|Publication number||US4527596 A|
|Application number||US 06/614,835|
|Publication date||Jul 9, 1985|
|Filing date||May 29, 1984|
|Priority date||Jun 3, 1983|
|Also published as||DE3375807D1, EP0128256A1, EP0128256B1|
|Publication number||06614835, 614835, US 4527596 A, US 4527596A, US-A-4527596, US4527596 A, US4527596A|
|Original Assignee||Maschinenfabrik Sulzer-Ruti Ag|
|Export Citation||BiBTeX, EndNote, RefMan|
|Patent Citations (6), Referenced by (9), Classifications (6), Legal Events (4)|
|External Links: USPTO, USPTO Assignment, Espacenet|
The present invention relates to a new and improved method for cleaning the reed of a weaving machine or loom, e.g. an air jet weaving machine, and to an improved apparatus for performing the aforesaid method.
Reeds of weaving machines have heretofore been cleaned by, for instance, severing the warp threads and withdrawing them from the reed, removing the reed from the weaving machine and cleaning it separately by hand or by means of a brushing machine. Subsequently, the warp threads must be again drawn into the reed and the latter inserted into the weaving machine. This way of cleaning is especially complicated and time-consuming.
It has heretofore been possible to clean the reed in the weaving machine itself only by means of hand brushes or compressed air. Such a cleaning procedure, in which the warp threads may remain in engagement with the reed, is somewhat less complicated but also not very effective. The operator must work carefully in order not to damage the reed wires or the warp threads engaging the reed. A second operator may even be required to remove the dirt or other contaminants by means of a vacuum cleaning device.
Therefore, with the foregoing in mind, it is a primary object of the present invention to provide a new and improved method and apparatus for cleaning the reed of a weaving machine which do not have associated therewith the aforementioned drawbacks and shortcomings of the prior art constructions.
A further significant object of the present invention aims at providing a new and improved apparatus of the character described which is relatively simple in construction and design, extremely economical to manufacture, highly reliable in operation, not readily subject to breakdown and malfunction and requires a minimum of maintenance and servicing.
Now in order to implement these and still further objects of the invention, which will become more readily apparent as the description proceeds, the method of the present invention is manifested by the features that it comprises the steps of mounting a cleaning apparatus on a longitudinal member of the reed while the reed is located in the weaving machine, performing a translatory motion of the cleaning apparatus along the reed and operating the cleaning apparatus during the translatory motion for cleaning the reed.
The apparatus of the present invention is manifested by the features that it comprises a cleaning device, said cleaning device being provided with means for removeably installing the cleaning device on the reed of the weaving machine, and means for translating the cleaning device along the reed during cleaning of the reed.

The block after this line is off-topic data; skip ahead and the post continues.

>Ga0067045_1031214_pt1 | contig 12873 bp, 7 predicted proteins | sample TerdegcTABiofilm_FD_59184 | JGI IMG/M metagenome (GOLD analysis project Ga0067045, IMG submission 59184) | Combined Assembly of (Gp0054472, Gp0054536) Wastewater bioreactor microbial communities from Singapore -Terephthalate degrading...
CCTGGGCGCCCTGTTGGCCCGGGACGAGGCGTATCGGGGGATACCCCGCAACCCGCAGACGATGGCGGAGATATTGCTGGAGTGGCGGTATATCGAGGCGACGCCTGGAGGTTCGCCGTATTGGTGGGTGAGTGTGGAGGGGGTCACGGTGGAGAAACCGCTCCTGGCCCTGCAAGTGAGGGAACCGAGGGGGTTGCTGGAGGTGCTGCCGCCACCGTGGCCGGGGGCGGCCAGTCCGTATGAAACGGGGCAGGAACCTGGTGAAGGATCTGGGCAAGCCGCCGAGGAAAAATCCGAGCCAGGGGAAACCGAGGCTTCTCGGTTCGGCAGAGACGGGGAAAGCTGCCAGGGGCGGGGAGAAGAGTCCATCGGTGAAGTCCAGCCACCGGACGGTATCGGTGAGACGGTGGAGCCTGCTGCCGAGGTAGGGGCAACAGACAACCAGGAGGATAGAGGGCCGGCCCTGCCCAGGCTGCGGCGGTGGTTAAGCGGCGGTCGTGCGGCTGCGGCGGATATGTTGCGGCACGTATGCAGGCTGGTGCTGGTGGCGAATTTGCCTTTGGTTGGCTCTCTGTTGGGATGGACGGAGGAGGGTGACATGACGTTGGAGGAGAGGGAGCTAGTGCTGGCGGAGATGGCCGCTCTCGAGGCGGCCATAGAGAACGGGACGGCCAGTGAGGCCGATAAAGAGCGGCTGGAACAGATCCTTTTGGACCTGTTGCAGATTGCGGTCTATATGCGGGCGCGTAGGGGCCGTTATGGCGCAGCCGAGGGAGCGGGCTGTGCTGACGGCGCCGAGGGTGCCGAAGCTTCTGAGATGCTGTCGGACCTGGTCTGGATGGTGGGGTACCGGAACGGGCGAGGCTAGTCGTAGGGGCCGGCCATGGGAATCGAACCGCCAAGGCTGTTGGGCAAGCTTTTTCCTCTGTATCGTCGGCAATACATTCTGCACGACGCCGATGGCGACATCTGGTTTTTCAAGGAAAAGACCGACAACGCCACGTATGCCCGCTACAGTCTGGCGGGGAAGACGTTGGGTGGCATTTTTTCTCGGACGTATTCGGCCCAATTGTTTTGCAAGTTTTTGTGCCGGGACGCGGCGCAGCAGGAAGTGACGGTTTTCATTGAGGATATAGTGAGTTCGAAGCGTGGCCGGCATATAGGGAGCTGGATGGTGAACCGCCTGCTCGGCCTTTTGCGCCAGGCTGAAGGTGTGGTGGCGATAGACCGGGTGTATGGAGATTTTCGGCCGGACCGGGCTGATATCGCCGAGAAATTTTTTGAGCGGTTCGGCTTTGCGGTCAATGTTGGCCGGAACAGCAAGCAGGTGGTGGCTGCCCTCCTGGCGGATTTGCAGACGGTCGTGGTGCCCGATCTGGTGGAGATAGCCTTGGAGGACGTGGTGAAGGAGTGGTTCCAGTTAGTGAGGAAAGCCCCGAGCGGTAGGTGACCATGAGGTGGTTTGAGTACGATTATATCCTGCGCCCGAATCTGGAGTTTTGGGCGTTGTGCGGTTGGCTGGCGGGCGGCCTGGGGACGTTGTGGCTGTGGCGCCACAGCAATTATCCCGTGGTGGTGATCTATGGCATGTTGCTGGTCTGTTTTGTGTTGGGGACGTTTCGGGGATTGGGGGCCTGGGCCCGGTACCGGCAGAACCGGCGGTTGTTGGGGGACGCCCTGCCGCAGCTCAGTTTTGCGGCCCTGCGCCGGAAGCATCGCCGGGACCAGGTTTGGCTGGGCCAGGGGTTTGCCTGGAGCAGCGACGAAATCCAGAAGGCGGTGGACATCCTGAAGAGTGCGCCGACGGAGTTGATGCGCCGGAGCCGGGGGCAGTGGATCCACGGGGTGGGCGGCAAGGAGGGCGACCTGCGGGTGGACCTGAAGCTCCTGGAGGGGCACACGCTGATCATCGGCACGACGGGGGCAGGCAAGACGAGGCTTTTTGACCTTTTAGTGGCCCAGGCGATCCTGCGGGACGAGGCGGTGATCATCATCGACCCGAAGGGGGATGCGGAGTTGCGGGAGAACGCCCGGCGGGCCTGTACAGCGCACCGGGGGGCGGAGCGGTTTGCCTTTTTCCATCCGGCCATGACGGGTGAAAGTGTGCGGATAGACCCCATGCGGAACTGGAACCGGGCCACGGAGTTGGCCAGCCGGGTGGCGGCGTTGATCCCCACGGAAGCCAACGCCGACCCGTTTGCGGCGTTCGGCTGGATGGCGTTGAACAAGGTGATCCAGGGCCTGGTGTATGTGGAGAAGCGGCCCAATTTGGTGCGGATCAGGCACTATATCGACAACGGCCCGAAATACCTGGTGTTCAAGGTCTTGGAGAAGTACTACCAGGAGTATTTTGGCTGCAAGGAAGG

By virtue of the aforementioned method the reed can be freed of dirt or other contaminants, e.g. fly lint, sizing agents and the like, easily and without having to be taken out of the machine. The apparatus is particularly suited for air jet weaving machines having sequential or intermittent jets distributed over the entire weaving width of the weaving machine or loom. The sequentially arranged air jets carry the weft thread into the loom shed and support it over the entire weaving width while maintaining the weft insertion line. In this type of weaving machine, a particularly severe contamination of the reed can arise, since dust from the weaving room environment is especially attracted by the air jets blowing into the reed. Furthermore, the air blown into the reed by the air jets is usually cleaned and dried compressed air which is particularly inclined to absorb moisture from the environment and with it, for instance, dust and fly lint from the weaving room. These contaminants are continually blown against the reed wires, which can particularly easily fill the dents.
The invention will be better understood and objects other than those set forth above, will become apparent when consideration is given to the following detailed description thereof. Such description makes reference to the annexed drawings wherein through the various Figures of the drawings there have been generally used the same reference characters to denote the same or analogous components and wherein:
FIG. 1 shows a weaving machine employing the invention as seen from the fabric side;
FIG. 2 shows a front view of the cleaning apparatus with the cover removed and on an enlarged scale;
FIG. 3 shows an associated side view in partial section of the cleaning apparatus in a first position;
FIG. 4 shows a view corresponding to FIG. 3 of the cleaning apparatus in a second position;